On Proposition 45, some Democrats are feeling as if they got a transfusion of the wrong blood type. The initiative would give the state insurance commissioner the power to approve changes in health-insurance policies, including those by Covered California, this state’s implementation of Obamacare.

Normally Democrats back more regulation, and plenty support Prop. 45. But it would affect not only private health insurance companies, but Covered California as well. Yet Covered California’s smooth success, unimpeded by state second opinions, is crucial to Obamacare’s national success.

Few have admitted it, but the roots of the conflict ultimately stretched back to the very nature of Covered California’s successful establishment. At a time when other state exchanges, such as Oregon’s, were failing in a way that imperiled Obamacare’s implementation, the success of Covered California had become all-important. Without enough signups, insurers whose products were mandated for purchase under Obamacare couldn’t deliver rates the public would accept.

As a result, Covered California became a crash effort to tap California’s substantial population for exchange signups. Enrollees without adequate paperwork or identification were provisionally allowed into the program. No-bid contracts went out to close associates of Covered California officials, who knew how to leap regulatory hurdles quietly and quickly. Once the publishable number of signups rose high enough, and Obamacare stabilized, the administrative cleanup could begin. A central part of that effort would include revisiting rates negotiated with insurers.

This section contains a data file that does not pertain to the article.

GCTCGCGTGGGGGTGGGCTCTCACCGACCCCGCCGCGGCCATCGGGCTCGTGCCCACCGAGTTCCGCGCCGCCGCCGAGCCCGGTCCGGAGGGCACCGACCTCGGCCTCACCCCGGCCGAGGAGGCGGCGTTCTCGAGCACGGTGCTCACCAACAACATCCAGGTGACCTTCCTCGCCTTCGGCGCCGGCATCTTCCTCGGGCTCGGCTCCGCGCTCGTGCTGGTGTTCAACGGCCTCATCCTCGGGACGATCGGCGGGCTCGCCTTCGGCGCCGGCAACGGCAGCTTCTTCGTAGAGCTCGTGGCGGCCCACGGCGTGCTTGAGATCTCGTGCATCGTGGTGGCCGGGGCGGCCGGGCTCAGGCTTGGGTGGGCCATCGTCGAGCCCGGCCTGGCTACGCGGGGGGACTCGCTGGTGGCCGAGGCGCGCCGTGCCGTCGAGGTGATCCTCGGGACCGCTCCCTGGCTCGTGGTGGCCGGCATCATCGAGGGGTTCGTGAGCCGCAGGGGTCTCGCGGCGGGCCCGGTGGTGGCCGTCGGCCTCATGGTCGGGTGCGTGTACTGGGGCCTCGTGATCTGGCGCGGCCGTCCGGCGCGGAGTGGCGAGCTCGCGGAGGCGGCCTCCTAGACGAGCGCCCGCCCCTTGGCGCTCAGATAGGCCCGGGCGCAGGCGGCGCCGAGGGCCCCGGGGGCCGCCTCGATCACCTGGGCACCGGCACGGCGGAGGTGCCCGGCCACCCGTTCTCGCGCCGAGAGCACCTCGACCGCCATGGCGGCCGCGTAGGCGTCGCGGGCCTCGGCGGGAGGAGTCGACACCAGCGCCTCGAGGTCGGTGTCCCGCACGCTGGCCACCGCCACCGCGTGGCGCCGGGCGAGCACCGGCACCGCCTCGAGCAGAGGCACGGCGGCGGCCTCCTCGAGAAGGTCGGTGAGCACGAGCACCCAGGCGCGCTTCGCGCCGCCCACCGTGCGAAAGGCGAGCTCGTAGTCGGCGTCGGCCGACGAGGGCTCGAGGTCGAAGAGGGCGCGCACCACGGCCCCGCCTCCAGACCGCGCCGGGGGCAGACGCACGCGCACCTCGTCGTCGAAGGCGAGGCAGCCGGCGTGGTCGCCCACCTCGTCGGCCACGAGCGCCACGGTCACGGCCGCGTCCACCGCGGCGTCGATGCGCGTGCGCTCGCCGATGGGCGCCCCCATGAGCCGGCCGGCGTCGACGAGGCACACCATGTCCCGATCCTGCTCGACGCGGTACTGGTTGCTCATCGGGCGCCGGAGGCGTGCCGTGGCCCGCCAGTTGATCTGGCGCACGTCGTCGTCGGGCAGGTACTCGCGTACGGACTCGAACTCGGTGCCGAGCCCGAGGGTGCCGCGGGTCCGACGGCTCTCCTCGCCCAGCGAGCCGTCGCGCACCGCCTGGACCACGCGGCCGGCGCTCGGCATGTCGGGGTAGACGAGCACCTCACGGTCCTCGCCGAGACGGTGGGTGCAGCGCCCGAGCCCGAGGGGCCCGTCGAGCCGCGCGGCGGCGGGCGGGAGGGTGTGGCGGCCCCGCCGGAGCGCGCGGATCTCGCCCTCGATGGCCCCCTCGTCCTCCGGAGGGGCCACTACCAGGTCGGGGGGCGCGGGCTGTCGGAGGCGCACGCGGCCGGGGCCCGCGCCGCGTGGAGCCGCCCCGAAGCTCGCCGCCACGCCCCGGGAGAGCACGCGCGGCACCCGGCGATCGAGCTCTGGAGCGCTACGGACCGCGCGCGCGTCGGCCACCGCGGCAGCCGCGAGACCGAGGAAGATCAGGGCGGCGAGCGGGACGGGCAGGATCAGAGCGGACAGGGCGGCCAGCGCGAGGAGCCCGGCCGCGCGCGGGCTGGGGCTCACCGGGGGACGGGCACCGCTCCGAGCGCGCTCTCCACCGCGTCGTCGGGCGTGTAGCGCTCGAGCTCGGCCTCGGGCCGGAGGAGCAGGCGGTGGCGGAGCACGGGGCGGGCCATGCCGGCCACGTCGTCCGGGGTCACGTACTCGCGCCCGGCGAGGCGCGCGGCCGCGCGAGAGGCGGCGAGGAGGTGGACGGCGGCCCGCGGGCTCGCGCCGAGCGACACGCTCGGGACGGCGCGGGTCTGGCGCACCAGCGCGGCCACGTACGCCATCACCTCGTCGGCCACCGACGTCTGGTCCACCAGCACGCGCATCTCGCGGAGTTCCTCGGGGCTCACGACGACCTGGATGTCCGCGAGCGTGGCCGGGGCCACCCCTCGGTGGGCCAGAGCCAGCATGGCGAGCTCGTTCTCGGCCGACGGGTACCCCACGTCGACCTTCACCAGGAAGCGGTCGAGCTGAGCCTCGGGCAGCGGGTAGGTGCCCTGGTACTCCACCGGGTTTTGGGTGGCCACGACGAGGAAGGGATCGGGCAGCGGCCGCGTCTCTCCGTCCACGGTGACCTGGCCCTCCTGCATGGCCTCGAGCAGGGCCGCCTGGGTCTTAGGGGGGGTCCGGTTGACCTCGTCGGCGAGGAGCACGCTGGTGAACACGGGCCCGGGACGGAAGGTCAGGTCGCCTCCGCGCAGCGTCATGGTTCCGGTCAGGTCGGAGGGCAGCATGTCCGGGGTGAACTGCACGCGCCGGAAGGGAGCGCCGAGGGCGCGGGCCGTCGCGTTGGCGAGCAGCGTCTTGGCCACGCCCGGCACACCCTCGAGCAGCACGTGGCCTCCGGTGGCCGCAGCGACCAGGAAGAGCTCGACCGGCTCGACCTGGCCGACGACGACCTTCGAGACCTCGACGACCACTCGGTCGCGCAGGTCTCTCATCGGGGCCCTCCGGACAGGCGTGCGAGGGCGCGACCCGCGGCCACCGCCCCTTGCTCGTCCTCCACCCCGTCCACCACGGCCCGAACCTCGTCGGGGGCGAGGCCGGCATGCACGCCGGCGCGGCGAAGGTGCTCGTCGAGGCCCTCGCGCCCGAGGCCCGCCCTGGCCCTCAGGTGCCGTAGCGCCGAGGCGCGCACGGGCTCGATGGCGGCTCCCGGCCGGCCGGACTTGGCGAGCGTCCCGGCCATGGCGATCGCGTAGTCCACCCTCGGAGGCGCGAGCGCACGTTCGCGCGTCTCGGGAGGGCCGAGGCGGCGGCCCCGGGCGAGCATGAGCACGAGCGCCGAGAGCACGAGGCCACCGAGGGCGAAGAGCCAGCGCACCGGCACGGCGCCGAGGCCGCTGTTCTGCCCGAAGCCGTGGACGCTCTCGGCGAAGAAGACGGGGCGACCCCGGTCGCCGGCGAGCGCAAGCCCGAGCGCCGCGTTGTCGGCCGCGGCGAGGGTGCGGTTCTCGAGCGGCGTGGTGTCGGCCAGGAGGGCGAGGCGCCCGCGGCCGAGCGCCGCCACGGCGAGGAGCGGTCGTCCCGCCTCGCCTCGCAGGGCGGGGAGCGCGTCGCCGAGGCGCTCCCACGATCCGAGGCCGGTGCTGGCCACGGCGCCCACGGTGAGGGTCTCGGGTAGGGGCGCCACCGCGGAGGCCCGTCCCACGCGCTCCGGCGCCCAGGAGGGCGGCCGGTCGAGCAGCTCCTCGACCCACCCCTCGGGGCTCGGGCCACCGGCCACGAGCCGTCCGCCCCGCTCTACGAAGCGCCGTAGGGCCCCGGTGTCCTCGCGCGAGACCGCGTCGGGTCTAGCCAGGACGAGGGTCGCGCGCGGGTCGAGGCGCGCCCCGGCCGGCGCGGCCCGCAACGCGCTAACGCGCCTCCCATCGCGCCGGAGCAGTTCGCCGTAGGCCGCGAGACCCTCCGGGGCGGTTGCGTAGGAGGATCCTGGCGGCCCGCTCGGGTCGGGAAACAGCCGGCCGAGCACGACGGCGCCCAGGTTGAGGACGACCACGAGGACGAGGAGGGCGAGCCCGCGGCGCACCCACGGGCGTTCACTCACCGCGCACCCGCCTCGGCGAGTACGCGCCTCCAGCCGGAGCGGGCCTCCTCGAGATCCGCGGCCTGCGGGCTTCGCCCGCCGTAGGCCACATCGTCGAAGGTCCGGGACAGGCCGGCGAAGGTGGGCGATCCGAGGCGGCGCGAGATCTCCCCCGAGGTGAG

A political curveball

But if passed, Prop. 45 would scramble such planning. Incumbent Insurance Commissioner Dave Jones holds a strong interest in supporting Prop. 45, which would give him new powers if he’s re-elected. He’s running against Republican Ted Gaines, a state senator from Roseville. Gaines opposes Prop. 45 and has challenged Jones to a debate on it.

Embracing Prop. 45 was an apparently safe bet for Jones, who had powerful Democrats in his corner, including both of California’s Democratic U.S. senators, Dianne Feinstein and Barbara Boxer.

Insurance companies, to no one’s surprise, were opposed. The dynamic had all the makings of a predictable election-season matchup if there had been no Covered California.

The current train wreck could have been predicted by observers thinking a few steps ahead. The unsettled scope of Covered California’s regulatory authority teed up a classic bureaucratic turf war of the kind routinely on display in Washington, D.C.

For Covered California officials, it was essential to ensure  they could pursue their organization’s agenda unimpeded. That meant establishing direct negotiations with insurance companies themselves — without interference by state-level bureaucrats.

Adding to the administrative jockeying were the implications of the state health exchange itself. Though nominally a market in health care merely established by California through federal law, the exchange inherently politicized the cost of health insurance.

In a free market, for insurance, rates are set by company calculations. In a state-supervised exchange, by contrast, rates become subject to price manipulation based on the imperatives of keeping the exchange economically viable and politically palatable.